"If I go, if this gets me, what do I leave behind?"
That's what Enrique Andrade wondered as the coronavirus pandemic transformed his life. A play he had planned to appear in at Milagro Theatre was canceled, which felt like a gut punch as theatrical companies across the city folded their productions. But his work as an interpreter for the Oregon judicial system qualified him as "essential personnel," increasing his risk of exposure to the virus as well as his anxiety about the uncertainties surrounding the health crisis.
"I felt a certain sense of abandonment," Andrade says. "I'm not a military guy, but it almost felt like I was in the vanguard of an attack, waiting for the bombs to start falling."
Then Andrade was asked to contribute to Nueva Frontera ("new frontier" in Spanish), a series of interviews and YouTube shorts featuring Milagro artists—an opportunity that he embraced with zeal.
"I started recording and speaking from the heart," he says. "Once they said, 'Go ahead and create something,' I thought, 'This is it,' and it came together."
Andrade—whose voice you'll recognize as the Spanish version of the safety instructions on TriMet's MAX trains—wasn't the only Milagro artist who answered the call. Many of the Latinx company's contributors have shared their stories via Nueva Frontera, which features acting, singing and even an art class. For audiences missing Milagro's beautifully brash and colorful productions, the platform has helped preserve its presence while the stage lies empty.
Nueva Frontera sprouted from a question: "What can we offer," says the series' main programmer, Miguel Acuña, "if we're not going to be able to offer a physical space anymore?"
The answer arrived "when we found that we wanted the series to be about the people of Milagro," says Farah Haidari, marketing and communications associate, "because when we're not a space, we are still the people involved in Milagro."
Haidari is in charge of distributing Nueva Frontera's content online, and Acuña, who is also Milagro's community engagement coordinator, focuses on developing episodes. He has assembled a lineup that includes actor-playwright Jonathan Hernandez reading from his play Mijo, Milagro co-founder Dañel Malan teaching the art of self-portraiture, and Andrade narrating a montage of behind-the-scenes photos and footage from Milagro's canceled production of Beto O'Byrne's new play, The Corrido of the San Patricios. Abandoning the play—which is based on the true story of 200 Irish immigrants who deserted from the U.S. Army in 1846 and fought for Mexico during the Mexican-American War—was traumatic for Andrade.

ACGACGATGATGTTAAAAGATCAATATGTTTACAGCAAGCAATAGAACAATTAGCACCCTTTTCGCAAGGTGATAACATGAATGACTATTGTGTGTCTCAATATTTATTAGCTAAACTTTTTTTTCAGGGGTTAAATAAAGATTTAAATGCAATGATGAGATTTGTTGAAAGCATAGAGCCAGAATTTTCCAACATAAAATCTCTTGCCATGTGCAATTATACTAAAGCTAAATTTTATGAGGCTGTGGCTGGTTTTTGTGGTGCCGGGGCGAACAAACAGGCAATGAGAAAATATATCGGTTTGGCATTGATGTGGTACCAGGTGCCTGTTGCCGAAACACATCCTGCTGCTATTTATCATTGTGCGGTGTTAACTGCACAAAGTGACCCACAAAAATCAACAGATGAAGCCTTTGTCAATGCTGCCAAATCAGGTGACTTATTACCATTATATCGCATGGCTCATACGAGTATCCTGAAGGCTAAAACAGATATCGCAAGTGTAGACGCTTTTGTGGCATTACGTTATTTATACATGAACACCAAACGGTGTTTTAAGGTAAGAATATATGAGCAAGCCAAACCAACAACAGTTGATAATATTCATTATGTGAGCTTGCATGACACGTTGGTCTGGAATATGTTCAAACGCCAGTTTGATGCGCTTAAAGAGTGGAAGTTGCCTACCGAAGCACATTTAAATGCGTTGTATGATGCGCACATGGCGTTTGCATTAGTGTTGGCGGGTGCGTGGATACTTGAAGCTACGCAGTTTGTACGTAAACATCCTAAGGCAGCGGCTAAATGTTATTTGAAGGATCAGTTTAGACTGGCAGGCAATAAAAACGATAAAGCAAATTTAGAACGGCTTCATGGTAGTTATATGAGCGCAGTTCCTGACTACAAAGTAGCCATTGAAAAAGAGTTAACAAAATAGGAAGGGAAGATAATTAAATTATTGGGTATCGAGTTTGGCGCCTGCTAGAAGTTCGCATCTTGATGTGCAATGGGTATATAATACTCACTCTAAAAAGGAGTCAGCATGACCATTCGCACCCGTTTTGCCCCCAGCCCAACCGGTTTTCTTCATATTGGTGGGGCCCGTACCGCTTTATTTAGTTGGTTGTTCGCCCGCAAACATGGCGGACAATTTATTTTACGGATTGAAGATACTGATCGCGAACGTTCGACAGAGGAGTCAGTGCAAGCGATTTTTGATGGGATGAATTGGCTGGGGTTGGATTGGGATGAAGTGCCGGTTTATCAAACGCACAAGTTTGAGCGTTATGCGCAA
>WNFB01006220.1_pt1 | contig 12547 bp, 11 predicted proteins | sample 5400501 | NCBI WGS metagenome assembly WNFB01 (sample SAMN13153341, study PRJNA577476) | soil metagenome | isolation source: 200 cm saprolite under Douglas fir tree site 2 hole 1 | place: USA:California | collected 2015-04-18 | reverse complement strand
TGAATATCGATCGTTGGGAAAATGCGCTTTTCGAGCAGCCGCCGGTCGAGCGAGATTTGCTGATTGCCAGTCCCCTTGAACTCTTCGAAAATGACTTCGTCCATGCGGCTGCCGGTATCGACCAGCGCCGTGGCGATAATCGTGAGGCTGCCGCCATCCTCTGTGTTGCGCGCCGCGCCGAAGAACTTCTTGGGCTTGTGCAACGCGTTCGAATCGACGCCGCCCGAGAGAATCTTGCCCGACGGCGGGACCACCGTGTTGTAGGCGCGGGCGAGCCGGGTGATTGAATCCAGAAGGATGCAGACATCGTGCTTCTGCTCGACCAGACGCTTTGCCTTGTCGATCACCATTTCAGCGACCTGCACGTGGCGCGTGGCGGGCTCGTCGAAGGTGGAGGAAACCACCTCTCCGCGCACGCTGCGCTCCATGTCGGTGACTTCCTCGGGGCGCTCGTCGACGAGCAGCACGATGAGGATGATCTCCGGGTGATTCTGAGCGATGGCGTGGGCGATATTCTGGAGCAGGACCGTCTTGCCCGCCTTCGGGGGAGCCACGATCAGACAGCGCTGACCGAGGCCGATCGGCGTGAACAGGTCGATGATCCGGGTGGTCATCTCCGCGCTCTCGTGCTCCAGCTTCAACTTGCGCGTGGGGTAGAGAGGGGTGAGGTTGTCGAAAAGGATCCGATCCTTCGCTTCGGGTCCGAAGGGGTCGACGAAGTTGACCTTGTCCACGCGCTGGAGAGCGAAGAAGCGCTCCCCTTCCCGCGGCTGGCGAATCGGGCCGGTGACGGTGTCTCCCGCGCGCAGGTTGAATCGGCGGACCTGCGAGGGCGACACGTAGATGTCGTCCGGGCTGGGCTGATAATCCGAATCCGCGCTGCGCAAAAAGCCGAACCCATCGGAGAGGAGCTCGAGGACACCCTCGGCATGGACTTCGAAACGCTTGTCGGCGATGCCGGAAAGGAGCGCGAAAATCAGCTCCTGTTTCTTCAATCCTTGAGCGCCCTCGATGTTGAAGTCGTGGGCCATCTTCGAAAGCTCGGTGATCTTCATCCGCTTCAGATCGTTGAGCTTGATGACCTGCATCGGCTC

"You not only have the frustration of not seeing the final work product, not seeing this creation happen," he says, "but you can't touch anybody anymore, you can't hug anybody, you can't be your full human being."
Watching Nueva Frontera is both cheerful and sobering. The artists' enthusiasm is palpable—Emily Hogan's performance of the Christmas song "Noche de paz" is particularly buoyant—but it's painful facing the reality that the series may be all that Milagro can offer during the next few months.
"There's a lot of conversation about potentially live streaming events or shifting entirely to a virtual space in the future, just because there's a lot of uncertainty about when theaters will be open and when people will feel comfortable and safe in those spaces again," says Acuña. "It's still an ongoing discussion, just as it is with every facet of society at the moment."
Despite the unsettling of the universe that is Portland theater, Milagro appears energized. Acuña and Haidari have more episodes of Nueva Frontera to unveil—including a cooking demonstration by Tamale Boy founder and CEO Jaime Sotero, a Milagro board member—and Andrade has found solace in sharing his passion for The Corrido of San Patricios via video. Even though Milagro couldn't perform the play, he believes that its tale of hard times and hard choices remains relevant.
"I wanted the video to be one thing that could be left as a record of my existence here on earth," Andrade says. "I think what the pandemic is showing us is that in our normal lives, we were very distracted and we could not figure out what was essential or important for existing. And in the play, war makes it very clear what is important to the characters, who is important in their lives, what their beliefs are, what they are fighting for."
SEE IT: Nueva Frontera streams for free on YouTube. You can find links to the videos at milagro.org.